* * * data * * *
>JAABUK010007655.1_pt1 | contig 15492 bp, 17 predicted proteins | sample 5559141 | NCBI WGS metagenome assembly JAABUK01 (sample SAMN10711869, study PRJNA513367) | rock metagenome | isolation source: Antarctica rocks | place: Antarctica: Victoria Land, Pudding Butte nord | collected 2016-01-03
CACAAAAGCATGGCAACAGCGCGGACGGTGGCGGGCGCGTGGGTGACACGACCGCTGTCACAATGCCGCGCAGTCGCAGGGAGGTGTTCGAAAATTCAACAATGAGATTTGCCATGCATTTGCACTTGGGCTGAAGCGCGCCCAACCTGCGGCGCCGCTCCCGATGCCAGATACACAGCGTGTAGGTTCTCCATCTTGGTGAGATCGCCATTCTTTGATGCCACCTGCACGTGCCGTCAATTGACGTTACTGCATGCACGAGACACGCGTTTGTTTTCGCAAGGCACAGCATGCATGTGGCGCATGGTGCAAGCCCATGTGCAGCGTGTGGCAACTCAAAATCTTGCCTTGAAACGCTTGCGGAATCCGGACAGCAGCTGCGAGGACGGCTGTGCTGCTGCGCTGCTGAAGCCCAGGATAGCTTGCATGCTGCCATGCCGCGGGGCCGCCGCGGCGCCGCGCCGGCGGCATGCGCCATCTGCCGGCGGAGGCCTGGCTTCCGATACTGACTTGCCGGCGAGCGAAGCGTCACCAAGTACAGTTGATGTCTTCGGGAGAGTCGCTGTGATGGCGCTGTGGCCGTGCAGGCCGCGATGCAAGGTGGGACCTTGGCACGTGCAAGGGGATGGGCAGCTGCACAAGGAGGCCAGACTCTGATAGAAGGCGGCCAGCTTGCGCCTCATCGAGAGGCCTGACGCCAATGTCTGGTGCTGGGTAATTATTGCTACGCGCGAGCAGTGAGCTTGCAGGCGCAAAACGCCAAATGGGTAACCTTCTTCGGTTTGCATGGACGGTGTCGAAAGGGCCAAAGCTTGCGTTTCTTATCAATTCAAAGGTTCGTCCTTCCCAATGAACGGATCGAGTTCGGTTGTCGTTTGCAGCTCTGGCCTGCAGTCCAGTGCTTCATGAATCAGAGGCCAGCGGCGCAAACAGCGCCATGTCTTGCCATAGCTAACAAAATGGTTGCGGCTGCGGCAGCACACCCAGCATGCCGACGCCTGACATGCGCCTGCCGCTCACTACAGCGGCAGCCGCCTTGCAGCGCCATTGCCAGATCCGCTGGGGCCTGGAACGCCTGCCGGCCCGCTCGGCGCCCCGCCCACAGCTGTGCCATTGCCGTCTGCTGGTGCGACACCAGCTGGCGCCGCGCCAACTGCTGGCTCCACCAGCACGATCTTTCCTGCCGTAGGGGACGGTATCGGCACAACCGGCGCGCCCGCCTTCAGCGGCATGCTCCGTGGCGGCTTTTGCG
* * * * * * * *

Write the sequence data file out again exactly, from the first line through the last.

>JAABUK010007655.1_pt1 | contig 15492 bp, 17 predicted proteins | sample 5559141 | NCBI WGS metagenome assembly JAABUK01 (sample SAMN10711869, study PRJNA513367) | rock metagenome | isolation source: Antarctica rocks | place: Antarctica: Victoria Land, Pudding Butte nord | collected 2016-01-03
CACAAAAGCATGGCAACAGCGCGGACGGTGGCGGGCGCGTGGGTGACACGACCGCTGTCACAATGCCGCGCAGTCGCAGGGAGGTGTTCGAAAATTCAACAATGAGATTTGCCATGCATTTGCACTTGGGCTGAAGCGCGCCCAACCTGCGGCGCCGCTCCCGATGCCAGATACACAGCGTGTAGGTTCTCCATCTTGGTGAGATCGCCATTCTTTGATGCCACCTGCACGTGCCGTCAATTGACGTTACTGCATGCACGAGACACGCGTTTGTTTTCGCAAGGCACAGCATGCATGTGGCGCATGGTGCAAGCCCATGTGCAGCGTGTGGCAACTCAAAATCTTGCCTTGAAACGCTTGCGGAATCCGGACAGCAGCTGCGAGGACGGCTGTGCTGCTGCGCTGCTGAAGCCCAGGATAGCTTGCATGCTGCCATGCCGCGGGGCCGCCGCGGCGCCGCGCCGGCGGCATGCGCCATCTGCCGGCGGAGGCCTGGCTTCCGATACTGACTTGCCGGCGAGCGAAGCGTCACCAAGTACAGTTGATGTCTTCGGGAGAGTCGCTGTGATGGCGCTGTGGCCGTGCAGGCCGCGATGCAAGGTGGGACCTTGGCACGTGCAAGGGGATGGGCAGCTGCACAAGGAGGCCAGACTCTGATAGAAGGCGGCCAGCTTGCGCCTCATCGAGAGGCCTGACGCCAATGTCTGGTGCTGGGTAATTATTGCTACGCGCGAGCAGTGAGCTTGCAGGCGCAAAACGCCAAATGGGTAACCTTCTTCGGTTTGCATGGACGGTGTCGAAAGGGCCAAAGCTTGCGTTTCTTATCAATTCAAAGGTTCGTCCTTCCCAATGAACGGATCGAGTTCGGTTGTCGTTTGCAGCTCTGGCCTGCAGTCCAGTGCTTCATGAATCAGAGGCCAGCGGCGCAAACAGCGCCATGTCTTGCCATAGCTAACAAAATGGTTGCGGCTGCGGCAGCACACCCAGCATGCCGACGCCTGACATGCGCCTGCCGCTCACTACAGCGGCAGCCGCCTTGCAGCGCCATTGCCAGATCCGCTGGGGCCTGGAACGCCTGCCGGCCCGCTCGGCGCCCCGCCCACAGCTGTGCCATTGCCGTCTGCTGGTGCGACACCAGCTGGCGCCGCGCCAACTGCTGGCTCCACCAGCACGATCTTTCCTGCCGTAGGGGACGGTATCGGCACAACCGGCGCGCCCGCCTTCAGCGGCATGCTCCGTGGCGGCTTTTGCG